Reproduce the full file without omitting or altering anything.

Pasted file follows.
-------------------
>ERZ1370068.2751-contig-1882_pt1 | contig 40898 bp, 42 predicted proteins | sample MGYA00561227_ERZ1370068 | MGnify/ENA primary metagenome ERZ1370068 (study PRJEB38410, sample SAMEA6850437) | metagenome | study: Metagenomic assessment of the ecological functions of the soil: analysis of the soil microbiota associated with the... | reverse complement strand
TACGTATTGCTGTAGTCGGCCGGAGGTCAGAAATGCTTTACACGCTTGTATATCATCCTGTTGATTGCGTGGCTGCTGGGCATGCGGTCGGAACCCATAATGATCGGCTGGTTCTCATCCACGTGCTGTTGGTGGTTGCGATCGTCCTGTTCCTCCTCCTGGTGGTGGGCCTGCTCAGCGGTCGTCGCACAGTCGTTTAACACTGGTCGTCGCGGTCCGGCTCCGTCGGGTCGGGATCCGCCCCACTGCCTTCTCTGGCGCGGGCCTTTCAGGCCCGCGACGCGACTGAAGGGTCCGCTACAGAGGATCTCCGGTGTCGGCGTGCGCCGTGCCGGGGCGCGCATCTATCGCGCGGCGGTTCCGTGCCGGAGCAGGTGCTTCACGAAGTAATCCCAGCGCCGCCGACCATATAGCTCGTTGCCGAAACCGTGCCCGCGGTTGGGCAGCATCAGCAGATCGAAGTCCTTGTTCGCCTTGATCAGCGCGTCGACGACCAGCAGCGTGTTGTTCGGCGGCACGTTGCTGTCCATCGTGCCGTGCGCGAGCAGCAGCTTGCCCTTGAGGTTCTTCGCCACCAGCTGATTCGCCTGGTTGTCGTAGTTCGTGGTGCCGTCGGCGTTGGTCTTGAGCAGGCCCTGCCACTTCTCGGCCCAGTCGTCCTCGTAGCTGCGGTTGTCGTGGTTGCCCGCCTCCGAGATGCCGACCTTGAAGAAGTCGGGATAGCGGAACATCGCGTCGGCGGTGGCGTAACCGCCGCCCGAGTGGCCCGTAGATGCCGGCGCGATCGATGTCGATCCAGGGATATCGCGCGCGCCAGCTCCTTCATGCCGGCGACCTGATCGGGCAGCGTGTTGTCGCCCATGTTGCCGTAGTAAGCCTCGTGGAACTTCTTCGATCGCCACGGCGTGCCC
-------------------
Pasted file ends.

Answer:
>ERZ1370068.2751-contig-1882_pt1 | contig 40898 bp, 42 predicted proteins | sample MGYA00561227_ERZ1370068 | MGnify/ENA primary metagenome ERZ1370068 (study PRJEB38410, sample SAMEA6850437) | metagenome | study: Metagenomic assessment of the ecological functions of the soil: analysis of the soil microbiota associated with the... | reverse complement strand
TACGTATTGCTGTAGTCGGCCGGAGGTCAGAAATGCTTTACACGCTTGTATATCATCCTGTTGATTGCGTGGCTGCTGGGCATGCGGTCGGAACCCATAATGATCGGCTGGTTCTCATCCACGTGCTGTTGGTGGTTGCGATCGTCCTGTTCCTCCTCCTGGTGGTGGGCCTGCTCAGCGGTCGTCGCACAGTCGTTTAACACTGGTCGTCGCGGTCCGGCTCCGTCGGGTCGGGATCCGCCCCACTGCCTTCTCTGGCGCGGGCCTTTCAGGCCCGCGACGCGACTGAAGGGTCCGCTACAGAGGATCTCCGGTGTCGGCGTGCGCCGTGCCGGGGCGCGCATCTATCGCGCGGCGGTTCCGTGCCGGAGCAGGTGCTTCACGAAGTAATCCCAGCGCCGCCGACCATATAGCTCGTTGCCGAAACCGTGCCCGCGGTTGGGCAGCATCAGCAGATCGAAGTCCTTGTTCGCCTTGATCAGCGCGTCGACGACCAGCAGCGTGTTGTTCGGCGGCACGTTGCTGTCCATCGTGCCGTGCGCGAGCAGCAGCTTGCCCTTGAGGTTCTTCGCCACCAGCTGATTCGCCTGGTTGTCGTAGTTCGTGGTGCCGTCGGCGTTGGTCTTGAGCAGGCCCTGCCACTTCTCGGCCCAGTCGTCCTCGTAGCTGCGGTTGTCGTGGTTGCCCGCCTCCGAGATGCCGACCTTGAAGAAGTCGGGATAGCGGAACATCGCGTCGGCGGTGGCGTAACCGCCGCCCGAGTGGCCCGTAGATGCCGGCGCGATCGATGTCGATCCAGGGATATCGCGCGCGCCAGCTCCTTCATGCCGGCGACCTGATCGGGCAGCGTGTTGTCGCCCATGTTGCCGTAGTAAGCCTCGTGGAACTTCTTCGATCGCCACGGCGTGCCC